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The genesis of the Section 53 challenge: Part 1

FeaturesThe genesis of the Section 53 challenge: Part 1

BELIZE CITY, Mon. Aug 22, 2016–Caleb Orozco’s constitutional challenge against Section 53 of Belize’s Criminal Code represents a landmark ruling for Belize—but it is also an example of “strategic litigation,” designed to achieve broader aims across the wider Caribbean.

According to Tracy Robinson, a Jamaican attorney, almost a decade ago, she worked with a doctoral degree student to conduct a desk review to find “whether there was a reasonable case to be made before a constitutional court regarding the laws criminalizing ‘same sex’ sex.”

Robinson, who once chaired the Inter-American Commission on Human Rights, an organ of the Organization of American States, said that Belize was chosen because it was the optimal country to bring the case.

“No other country has the constellation of factors, in law, which come together to make Belize the ideal location…” she said, in a video conference briefing held in July 2016, leading up to the ruling by Belize Justice Kenneth Benjamin on August 10.

Strategic litigation: Belize was “most favorable legal environment in which to bring this case,” said Jamaican attorney who led desk review of laws criminalizing “‘same-sex’ sex”

Robinson is the co-founder of the University of the West Indies – Rights Advocacy Project (U-RAP), which has launched challenges to laws in Belize and Guyana through LGBT nationals in those countries.

Robinson reviewed the timeline of the Orozco case, dating back to the desk review of 2007.

She said that in 2008, UWI teachers, an LGBT rep and a Belizean lawyer participated in a regional assessment, which looked at the desk review.

“There was a strong sense from that report that Belize was most favorable environment on paper to litigate,” Robinson said.

Then in 2009, U-RAP, the agency which supported the challenge to Belize’s Section 53 and which is supporting the challenge to Guyana’s cross-dressing laws, was formalized by an academic board at Cave Hill, Barbados. The group wanted to look at constitutional litigation in the English- speaking Caribbean, in challenging laws which they contend undermine the human dignity and human rights of sexual minorities.

According to Robinson, between 2007 and 2009, there was a series of 4 meetings and there were discussions with LGBT civil society about the possibility of litigation.

Some of those discussions, she said, included Caleb Orozco, and within the context of those discussions there were discussions with Orozco about the possibility of a case in Belize.

According to Robinson, in 2010, a human rights lawyer conducted an independent assessment of the socio-political environment in Belize. U-RAP led three visits to Belize and meetings ensued with parties such as the larger LGBT community, lawyers, academics, persons involved in HIV work, “some people close to the Government,” and other human rights groups, she detailed.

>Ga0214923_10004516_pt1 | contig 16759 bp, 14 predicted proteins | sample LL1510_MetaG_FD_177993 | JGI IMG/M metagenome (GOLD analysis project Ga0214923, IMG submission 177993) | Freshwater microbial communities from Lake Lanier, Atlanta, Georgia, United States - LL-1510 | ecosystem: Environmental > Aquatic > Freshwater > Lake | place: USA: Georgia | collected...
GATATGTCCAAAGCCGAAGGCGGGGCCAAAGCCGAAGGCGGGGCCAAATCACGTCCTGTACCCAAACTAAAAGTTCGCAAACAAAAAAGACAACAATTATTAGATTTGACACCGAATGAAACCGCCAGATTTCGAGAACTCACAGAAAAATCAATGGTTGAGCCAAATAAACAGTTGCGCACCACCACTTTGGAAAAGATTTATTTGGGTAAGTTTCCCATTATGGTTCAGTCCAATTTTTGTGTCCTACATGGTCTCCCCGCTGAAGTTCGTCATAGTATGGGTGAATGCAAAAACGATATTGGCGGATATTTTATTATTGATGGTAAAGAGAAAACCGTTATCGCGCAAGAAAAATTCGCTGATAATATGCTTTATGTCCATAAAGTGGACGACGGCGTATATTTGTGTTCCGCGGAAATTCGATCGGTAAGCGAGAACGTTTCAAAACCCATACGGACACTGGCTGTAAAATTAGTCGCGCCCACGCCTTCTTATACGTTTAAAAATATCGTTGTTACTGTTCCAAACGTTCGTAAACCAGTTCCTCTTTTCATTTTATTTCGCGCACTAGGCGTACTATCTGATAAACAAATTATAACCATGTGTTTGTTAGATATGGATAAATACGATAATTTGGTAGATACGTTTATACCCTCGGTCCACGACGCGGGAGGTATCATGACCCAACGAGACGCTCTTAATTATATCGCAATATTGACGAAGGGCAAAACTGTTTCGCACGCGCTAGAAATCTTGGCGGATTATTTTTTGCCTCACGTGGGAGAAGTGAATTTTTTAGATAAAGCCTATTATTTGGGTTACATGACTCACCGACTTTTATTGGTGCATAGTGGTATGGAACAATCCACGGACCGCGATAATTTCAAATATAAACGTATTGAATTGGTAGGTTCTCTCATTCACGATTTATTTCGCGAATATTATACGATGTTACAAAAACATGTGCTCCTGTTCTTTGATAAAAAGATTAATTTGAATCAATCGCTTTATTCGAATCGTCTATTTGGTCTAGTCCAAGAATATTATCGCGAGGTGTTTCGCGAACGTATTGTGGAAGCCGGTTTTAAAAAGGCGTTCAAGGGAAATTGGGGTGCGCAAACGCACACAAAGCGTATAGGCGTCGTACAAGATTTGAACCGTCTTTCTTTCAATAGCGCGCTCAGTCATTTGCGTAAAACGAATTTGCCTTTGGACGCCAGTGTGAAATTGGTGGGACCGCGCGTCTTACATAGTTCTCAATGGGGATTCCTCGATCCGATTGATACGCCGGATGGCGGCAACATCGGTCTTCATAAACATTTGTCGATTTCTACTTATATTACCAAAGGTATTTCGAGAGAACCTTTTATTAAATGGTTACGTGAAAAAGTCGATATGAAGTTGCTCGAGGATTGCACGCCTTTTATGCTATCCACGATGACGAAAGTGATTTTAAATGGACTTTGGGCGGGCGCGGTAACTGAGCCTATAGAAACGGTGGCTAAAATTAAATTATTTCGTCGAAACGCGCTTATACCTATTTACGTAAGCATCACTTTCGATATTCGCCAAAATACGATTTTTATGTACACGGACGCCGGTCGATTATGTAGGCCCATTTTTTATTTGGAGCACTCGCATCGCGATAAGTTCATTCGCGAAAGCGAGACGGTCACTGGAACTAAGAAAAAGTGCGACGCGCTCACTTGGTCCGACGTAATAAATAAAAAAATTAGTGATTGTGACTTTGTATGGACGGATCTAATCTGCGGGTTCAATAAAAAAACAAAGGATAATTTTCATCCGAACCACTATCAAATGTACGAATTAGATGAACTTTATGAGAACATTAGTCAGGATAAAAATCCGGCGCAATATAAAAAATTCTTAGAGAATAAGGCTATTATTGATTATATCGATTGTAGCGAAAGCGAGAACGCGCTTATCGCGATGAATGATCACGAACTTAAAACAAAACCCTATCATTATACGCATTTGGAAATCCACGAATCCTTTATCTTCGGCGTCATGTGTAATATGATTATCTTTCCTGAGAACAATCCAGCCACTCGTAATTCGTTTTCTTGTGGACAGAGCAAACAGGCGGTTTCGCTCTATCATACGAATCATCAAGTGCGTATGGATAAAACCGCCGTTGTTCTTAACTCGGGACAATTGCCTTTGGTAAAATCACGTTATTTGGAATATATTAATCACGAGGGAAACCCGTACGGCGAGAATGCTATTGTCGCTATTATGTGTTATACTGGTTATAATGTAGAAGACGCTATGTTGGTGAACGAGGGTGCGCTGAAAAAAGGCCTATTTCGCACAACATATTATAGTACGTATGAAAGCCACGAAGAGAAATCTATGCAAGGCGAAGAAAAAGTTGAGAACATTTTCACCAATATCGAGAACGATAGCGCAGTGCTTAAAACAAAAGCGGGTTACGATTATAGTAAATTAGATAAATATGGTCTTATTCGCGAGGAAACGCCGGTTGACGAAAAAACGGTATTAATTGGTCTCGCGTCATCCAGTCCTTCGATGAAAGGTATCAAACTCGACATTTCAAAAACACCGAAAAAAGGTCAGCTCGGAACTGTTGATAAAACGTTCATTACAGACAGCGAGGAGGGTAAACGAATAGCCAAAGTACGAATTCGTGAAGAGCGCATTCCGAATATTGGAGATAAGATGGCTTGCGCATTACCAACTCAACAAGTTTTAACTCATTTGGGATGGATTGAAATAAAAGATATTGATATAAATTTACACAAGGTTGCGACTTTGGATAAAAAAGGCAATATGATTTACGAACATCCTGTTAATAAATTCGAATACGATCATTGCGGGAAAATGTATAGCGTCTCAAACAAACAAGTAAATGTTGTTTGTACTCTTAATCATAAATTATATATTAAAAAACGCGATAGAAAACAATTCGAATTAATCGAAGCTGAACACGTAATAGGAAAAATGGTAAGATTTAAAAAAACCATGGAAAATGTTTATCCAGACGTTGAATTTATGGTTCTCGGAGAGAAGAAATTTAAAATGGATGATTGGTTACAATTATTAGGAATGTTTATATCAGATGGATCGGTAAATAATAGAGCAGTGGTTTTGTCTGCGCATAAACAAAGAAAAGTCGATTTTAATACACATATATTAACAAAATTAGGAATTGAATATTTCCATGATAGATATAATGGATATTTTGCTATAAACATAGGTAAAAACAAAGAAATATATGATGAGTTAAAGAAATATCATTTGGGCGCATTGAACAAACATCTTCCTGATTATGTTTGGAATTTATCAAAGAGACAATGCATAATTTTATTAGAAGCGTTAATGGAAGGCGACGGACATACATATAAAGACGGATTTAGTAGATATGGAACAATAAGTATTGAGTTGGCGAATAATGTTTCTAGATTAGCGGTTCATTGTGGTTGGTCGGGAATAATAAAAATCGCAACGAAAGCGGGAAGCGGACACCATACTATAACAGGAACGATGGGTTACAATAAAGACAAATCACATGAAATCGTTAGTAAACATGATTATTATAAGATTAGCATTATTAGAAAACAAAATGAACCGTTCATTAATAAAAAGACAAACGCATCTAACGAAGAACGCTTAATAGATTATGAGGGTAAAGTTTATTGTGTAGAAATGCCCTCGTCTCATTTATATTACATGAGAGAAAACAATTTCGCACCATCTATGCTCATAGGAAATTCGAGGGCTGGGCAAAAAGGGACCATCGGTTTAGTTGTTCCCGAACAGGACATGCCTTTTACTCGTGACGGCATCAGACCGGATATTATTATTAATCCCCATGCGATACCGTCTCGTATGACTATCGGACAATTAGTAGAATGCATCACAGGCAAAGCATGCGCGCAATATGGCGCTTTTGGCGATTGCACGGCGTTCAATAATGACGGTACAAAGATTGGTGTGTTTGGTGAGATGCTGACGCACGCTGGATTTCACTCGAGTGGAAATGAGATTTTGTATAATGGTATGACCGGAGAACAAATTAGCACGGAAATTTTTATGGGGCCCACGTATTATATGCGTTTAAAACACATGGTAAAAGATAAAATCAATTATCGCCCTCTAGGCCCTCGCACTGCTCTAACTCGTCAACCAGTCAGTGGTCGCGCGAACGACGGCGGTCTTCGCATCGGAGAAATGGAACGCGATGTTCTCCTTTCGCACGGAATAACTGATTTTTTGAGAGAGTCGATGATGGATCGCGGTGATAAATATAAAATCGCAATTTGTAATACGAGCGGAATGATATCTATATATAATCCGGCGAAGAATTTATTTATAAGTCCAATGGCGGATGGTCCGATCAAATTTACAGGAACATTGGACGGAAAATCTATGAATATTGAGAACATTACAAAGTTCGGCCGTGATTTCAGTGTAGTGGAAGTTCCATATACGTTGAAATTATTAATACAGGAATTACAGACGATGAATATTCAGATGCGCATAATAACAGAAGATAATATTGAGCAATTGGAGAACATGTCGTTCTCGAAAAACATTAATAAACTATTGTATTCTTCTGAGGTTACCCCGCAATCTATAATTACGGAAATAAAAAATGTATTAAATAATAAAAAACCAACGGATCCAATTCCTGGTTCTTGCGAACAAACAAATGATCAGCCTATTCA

Following these Belize visits, in July 2010, the Orozco case was launched in the Belize Supreme Court.

Robinson explained that she was providing a matrix of how U-RAP made an assessment of whether litigation in Belize made sense. They considered whether the Belize Government would undo “positive litigation and positive outcomes by instituting constitutional reforms…”

“You don’t want to litigate somewhere where they are going to use constitutional reforms to undo [the efforts]… so you want there to be strong support for litigation,” Robinson explained.

They also considered the position and attitude of the church, she said.

In detailing the history of the case, she noted that the Commonwealth Lawyers Association, The Human Dignity Trust, and The International Commission of Jurists first joined as interested parties in support of Orozco, which, she said, led to anxiety that the case was not being led by Caribbean parties but by outsiders. Subsequently, the three sets of churches—the Anglicans, Catholics and Evangelicals—also joined. Supreme Court Justice Michelle Arana knocked out UNIBAM as a claimant and so the organization was added as the 7th interested party in the case.

In the 2012 U-RAP report, “Collateral Damage: The Social Impact of Laws Affecting LGBT Persons in Guyana,” by Christopher Carrico, it is stated that, “Homosexual acts are now legal in 113 countries in the world, but there are some 80 countries where they are still illegal. Eleven (11) of these are former British colonies in the West Indies: Antigua and Barbuda, Barbados, Belize, Dominica, Grenada, Guyana, Jamaica, St. Kitts and Nevis, St. Lucia, St. Vincent and the Grenadines, and Trinidad and Tobago…”

The New York Times article, “The Lonely Fight Against Belize’s Antigay Laws,” said that, “The legal groups [in the Belize case] invoked the International Covenant on Civil and Political Rights in their argument, with the knowledge that should the appeals court rule in Orozco’s favor on that basis, other jurisdictions would find the criminalization of sodomy very hard to justify.”

The question now is, whether the case will eventually make its way to the nation’s highest appellate court—the Caribbean Court of Justice (CCJ), which hopes to expand its appellate jurisdiction across the Caribbean.

Robinson said, “…there is going to be an appeal almost certainly.” She is of the view that the interested parties may have a right to appeal the case as well, based on new developments in Caribbean constitutional law. An appeal would first have to go to the Court of Appeal before the CCJ.


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